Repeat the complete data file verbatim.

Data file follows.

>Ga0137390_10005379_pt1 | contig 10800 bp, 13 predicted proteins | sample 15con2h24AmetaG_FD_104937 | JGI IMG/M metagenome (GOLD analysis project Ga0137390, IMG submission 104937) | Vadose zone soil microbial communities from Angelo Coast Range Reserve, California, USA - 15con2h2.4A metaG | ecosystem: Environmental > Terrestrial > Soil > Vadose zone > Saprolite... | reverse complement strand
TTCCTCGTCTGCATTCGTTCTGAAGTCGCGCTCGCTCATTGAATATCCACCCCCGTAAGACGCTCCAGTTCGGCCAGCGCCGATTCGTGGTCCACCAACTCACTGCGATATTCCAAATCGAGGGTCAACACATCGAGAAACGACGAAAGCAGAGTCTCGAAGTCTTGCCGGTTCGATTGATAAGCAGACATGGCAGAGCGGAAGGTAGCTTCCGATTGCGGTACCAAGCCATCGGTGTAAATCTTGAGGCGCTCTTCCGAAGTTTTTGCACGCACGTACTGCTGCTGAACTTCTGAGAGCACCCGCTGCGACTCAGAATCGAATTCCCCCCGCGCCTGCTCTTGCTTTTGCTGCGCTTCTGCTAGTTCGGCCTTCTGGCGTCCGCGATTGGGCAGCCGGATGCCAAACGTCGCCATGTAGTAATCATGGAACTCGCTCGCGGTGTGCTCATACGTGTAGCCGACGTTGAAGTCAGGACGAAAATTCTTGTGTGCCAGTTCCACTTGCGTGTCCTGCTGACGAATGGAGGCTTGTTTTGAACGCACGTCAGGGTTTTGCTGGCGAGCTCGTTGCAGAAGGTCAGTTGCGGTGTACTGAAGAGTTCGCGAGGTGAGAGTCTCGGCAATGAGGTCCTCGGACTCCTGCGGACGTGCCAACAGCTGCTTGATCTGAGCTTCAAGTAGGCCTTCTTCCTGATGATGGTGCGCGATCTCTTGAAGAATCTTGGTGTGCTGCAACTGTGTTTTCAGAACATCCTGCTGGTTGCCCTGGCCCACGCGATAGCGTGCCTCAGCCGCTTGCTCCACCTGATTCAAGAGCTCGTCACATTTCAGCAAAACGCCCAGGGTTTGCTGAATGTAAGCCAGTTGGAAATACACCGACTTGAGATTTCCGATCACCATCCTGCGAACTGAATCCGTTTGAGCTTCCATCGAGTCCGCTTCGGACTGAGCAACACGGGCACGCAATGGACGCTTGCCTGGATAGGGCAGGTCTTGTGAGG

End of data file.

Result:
>Ga0137390_10005379_pt1 | contig 10800 bp, 13 predicted proteins | sample 15con2h24AmetaG_FD_104937 | JGI IMG/M metagenome (GOLD analysis project Ga0137390, IMG submission 104937) | Vadose zone soil microbial communities from Angelo Coast Range Reserve, California, USA - 15con2h2.4A metaG | ecosystem: Environmental > Terrestrial > Soil > Vadose zone > Saprolite... | reverse complement strand
TTCCTCGTCTGCATTCGTTCTGAAGTCGCGCTCGCTCATTGAATATCCACCCCCGTAAGACGCTCCAGTTCGGCCAGCGCCGATTCGTGGTCCACCAACTCACTGCGATATTCCAAATCGAGGGTCAACACATCGAGAAACGACGAAAGCAGAGTCTCGAAGTCTTGCCGGTTCGATTGATAAGCAGACATGGCAGAGCGGAAGGTAGCTTCCGATTGCGGTACCAAGCCATCGGTGTAAATCTTGAGGCGCTCTTCCGAAGTTTTTGCACGCACGTACTGCTGCTGAACTTCTGAGAGCACCCGCTGCGACTCAGAATCGAATTCCCCCCGCGCCTGCTCTTGCTTTTGCTGCGCTTCTGCTAGTTCGGCCTTCTGGCGTCCGCGATTGGGCAGCCGGATGCCAAACGTCGCCATGTAGTAATCATGGAACTCGCTCGCGGTGTGCTCATACGTGTAGCCGACGTTGAAGTCAGGACGAAAATTCTTGTGTGCCAGTTCCACTTGCGTGTCCTGCTGACGAATGGAGGCTTGTTTTGAACGCACGTCAGGGTTTTGCTGGCGAGCTCGTTGCAGAAGGTCAGTTGCGGTGTACTGAAGAGTTCGCGAGGTGAGAGTCTCGGCAATGAGGTCCTCGGACTCCTGCGGACGTGCCAACAGCTGCTTGATCTGAGCTTCAAGTAGGCCTTCTTCCTGATGATGGTGCGCGATCTCTTGAAGAATCTTGGTGTGCTGCAACTGTGTTTTCAGAACATCCTGCTGGTTGCCCTGGCCCACGCGATAGCGTGCCTCAGCCGCTTGCTCCACCTGATTCAAGAGCTCGTCACATTTCAGCAAAACGCCCAGGGTTTGCTGAATGTAAGCCAGTTGGAAATACACCGACTTGAGATTTCCGATCACCATCCTGCGAACTGAATCCGTTTGAGCTTCCATCGAGTCCGCTTCGGACTGAGCAACACGGGCACGCAATGGACGCTTGCCTGGATAGGGCAGGTCTTGTGAGG